Our living, working, social and emotional needs change as we transition through life. It’s the same with our living situation. The large home and collected treasures that seemed so necessary when our children were young may now feel overwhelming. As health changes and family moves away, older adults often find themselves making the shift to a safer, cozier, and maintenance-free residence.
Does this sound like you? If so, you may also find yourself asking the question, “But if I downsize, what do I do with all my stuff?”
In this complete guide to downsizing for seniors, we answer this question and many more. We will take you step-by-step through the process of evaluating, planning, and implementing a downsizing strategy that may ultimately lead you to feel happier and healthier.
Dividing your downsizing project into individual steps can make the process less intimidating. Here are some things to consider as you begin your downsizing journey:
What are your downsizing goals?
Stay focused on the end result of your project. Do you just want to do a quick decluttering, or are you preparing to change your living situation? Many older adults want to reduce maintenance costs and the stress associated with managing a large household.
If you are moving from a three-bedroom space to a one-bedroom space, you may need help to sort and prioritize which items stay and which must go.
When is the best time to start?
The best time to start downsizing is now! This process often takes much longer than expected. After all, many of us have a lifetime of gifted objects, sentimental items and yes - even a little (or a lot!) of clutter - to get through. This can also be a physically and emotionally difficult process, so be sure to give yourself the time you need.
How to prioritize your downsizing project
Breaking your project up into manageable portions will help reduce potential anxiety. It will also give you a sense of accomplishment as you complete each step.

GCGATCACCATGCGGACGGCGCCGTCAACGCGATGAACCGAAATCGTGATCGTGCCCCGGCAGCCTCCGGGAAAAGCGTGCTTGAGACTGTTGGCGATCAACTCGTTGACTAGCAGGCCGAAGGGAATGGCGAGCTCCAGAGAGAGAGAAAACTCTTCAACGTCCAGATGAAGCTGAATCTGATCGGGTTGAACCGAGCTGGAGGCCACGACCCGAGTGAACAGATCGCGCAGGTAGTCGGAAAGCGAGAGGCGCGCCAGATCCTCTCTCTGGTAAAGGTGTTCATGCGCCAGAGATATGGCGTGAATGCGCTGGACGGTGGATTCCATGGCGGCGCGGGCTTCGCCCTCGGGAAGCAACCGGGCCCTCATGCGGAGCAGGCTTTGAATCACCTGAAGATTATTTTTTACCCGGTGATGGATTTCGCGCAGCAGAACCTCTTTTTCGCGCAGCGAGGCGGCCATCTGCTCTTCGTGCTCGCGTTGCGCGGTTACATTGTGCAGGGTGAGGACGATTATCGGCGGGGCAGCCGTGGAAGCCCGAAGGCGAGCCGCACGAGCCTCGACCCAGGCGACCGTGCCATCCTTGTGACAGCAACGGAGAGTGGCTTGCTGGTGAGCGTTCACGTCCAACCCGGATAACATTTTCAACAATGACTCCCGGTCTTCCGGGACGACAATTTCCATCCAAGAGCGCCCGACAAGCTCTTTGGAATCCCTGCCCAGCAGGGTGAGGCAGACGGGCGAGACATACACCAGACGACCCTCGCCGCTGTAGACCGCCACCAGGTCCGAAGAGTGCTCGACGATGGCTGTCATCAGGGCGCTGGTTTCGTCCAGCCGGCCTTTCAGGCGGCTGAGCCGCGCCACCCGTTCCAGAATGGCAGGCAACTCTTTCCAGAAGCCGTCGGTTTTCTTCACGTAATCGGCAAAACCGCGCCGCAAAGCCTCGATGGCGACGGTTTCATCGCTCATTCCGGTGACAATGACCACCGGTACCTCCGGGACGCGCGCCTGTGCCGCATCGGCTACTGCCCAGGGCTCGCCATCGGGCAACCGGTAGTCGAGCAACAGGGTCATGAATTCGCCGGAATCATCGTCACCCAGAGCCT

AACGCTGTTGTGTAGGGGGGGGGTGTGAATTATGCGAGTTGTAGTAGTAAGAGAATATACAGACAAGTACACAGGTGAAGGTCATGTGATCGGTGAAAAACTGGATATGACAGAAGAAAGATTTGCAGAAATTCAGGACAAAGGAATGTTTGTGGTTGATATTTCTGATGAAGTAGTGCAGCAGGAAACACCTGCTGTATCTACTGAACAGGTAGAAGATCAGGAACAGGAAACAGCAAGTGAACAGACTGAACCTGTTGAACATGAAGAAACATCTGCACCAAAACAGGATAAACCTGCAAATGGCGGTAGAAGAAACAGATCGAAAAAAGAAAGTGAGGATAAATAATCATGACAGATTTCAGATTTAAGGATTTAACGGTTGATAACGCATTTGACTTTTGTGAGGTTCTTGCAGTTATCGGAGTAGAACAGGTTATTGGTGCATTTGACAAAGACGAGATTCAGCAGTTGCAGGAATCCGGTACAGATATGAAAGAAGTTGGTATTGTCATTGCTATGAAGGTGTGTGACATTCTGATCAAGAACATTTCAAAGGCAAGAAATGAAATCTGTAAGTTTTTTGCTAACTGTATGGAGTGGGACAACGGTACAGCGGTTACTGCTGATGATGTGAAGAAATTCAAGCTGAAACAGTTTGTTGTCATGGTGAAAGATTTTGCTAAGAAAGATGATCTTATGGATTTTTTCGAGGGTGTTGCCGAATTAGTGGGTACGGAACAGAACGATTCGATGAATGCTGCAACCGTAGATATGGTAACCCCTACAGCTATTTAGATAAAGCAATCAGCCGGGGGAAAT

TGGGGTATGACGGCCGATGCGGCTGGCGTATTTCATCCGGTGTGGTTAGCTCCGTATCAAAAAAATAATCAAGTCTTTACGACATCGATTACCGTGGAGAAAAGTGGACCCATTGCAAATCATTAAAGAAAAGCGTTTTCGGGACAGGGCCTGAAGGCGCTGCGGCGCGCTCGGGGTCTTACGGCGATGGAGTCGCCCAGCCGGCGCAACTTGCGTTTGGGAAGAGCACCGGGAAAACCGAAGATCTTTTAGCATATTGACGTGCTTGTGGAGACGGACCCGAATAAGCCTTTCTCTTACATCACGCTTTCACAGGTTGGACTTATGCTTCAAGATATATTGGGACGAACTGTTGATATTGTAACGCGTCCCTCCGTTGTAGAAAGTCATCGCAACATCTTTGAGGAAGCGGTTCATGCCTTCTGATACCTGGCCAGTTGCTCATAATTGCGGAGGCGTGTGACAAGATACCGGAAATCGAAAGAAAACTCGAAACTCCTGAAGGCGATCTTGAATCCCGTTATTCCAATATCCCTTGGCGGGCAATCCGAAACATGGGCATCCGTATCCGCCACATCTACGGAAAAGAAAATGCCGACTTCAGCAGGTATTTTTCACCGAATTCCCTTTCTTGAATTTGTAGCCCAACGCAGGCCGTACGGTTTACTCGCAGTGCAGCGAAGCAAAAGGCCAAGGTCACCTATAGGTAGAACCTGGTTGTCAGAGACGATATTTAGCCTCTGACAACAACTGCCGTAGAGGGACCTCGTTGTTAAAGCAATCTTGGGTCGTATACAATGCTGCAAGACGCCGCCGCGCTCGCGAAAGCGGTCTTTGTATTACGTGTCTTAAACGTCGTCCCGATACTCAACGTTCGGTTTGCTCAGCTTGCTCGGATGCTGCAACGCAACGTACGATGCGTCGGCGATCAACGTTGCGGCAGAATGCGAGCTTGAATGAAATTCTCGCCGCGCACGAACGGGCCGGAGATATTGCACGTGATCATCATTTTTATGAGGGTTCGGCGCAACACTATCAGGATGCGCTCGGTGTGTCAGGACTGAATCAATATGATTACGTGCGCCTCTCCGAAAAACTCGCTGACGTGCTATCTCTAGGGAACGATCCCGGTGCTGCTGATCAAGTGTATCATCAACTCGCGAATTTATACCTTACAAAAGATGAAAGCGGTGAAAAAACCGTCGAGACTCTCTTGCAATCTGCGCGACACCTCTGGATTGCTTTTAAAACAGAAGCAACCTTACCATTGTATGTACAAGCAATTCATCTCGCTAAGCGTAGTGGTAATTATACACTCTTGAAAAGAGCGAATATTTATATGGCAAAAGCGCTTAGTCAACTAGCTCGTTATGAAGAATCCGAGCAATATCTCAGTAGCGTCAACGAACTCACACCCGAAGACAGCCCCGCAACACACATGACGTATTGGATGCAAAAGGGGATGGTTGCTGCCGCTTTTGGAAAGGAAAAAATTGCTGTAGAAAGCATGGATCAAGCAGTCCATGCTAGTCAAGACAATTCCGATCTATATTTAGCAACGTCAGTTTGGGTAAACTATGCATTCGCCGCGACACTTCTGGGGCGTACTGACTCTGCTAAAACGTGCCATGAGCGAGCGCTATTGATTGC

- Plan your approach. First, plan which room you will tackle first. Try to start with a smaller room that you aren’t using as often. Ensure that you have enough boxes and bags on hand to sort items into trash, recycle, gift, or donate piles.
- Declutter. When you are ready to begin in the room, start throwing out anything that you know is destined for trash or recycling. Next, sort through everyday items that you will be donating. This includes clothing that hasn’t been worn in years and objects that no longer have any use or benefit to you but may be appreciated by others.
- Reduce. Next, sort through sentimental or treasured items that you want to keep but know you have no place for in your new living situation. Consider giving them to friends and family members who you will visit regularly.
- Minimize. Now that you have reduced the number of your belongings, consider whether or not you really need heavy furniture like chests of drawers, wardrobes, and shelves that take up a lot of space. Charity shops are always happy to receive these items, and some may even pick them up for you.
- Repeat. After you complete your first room, see how you are feeling. If you think you have the time and energy to start the next room on the list right away, keep going! However, anticipate that this process may take several days or several weeks. Make a schedule that works for you and stick to it.
Downsizing: Next Steps
In part three of our three-part series on downsizing in your retirement, we will discuss options for older adults who may need some assistance to successfully complete their downsizing project.
Now is also a great time to begin exploring your senior living options. Discover the perfect community for you!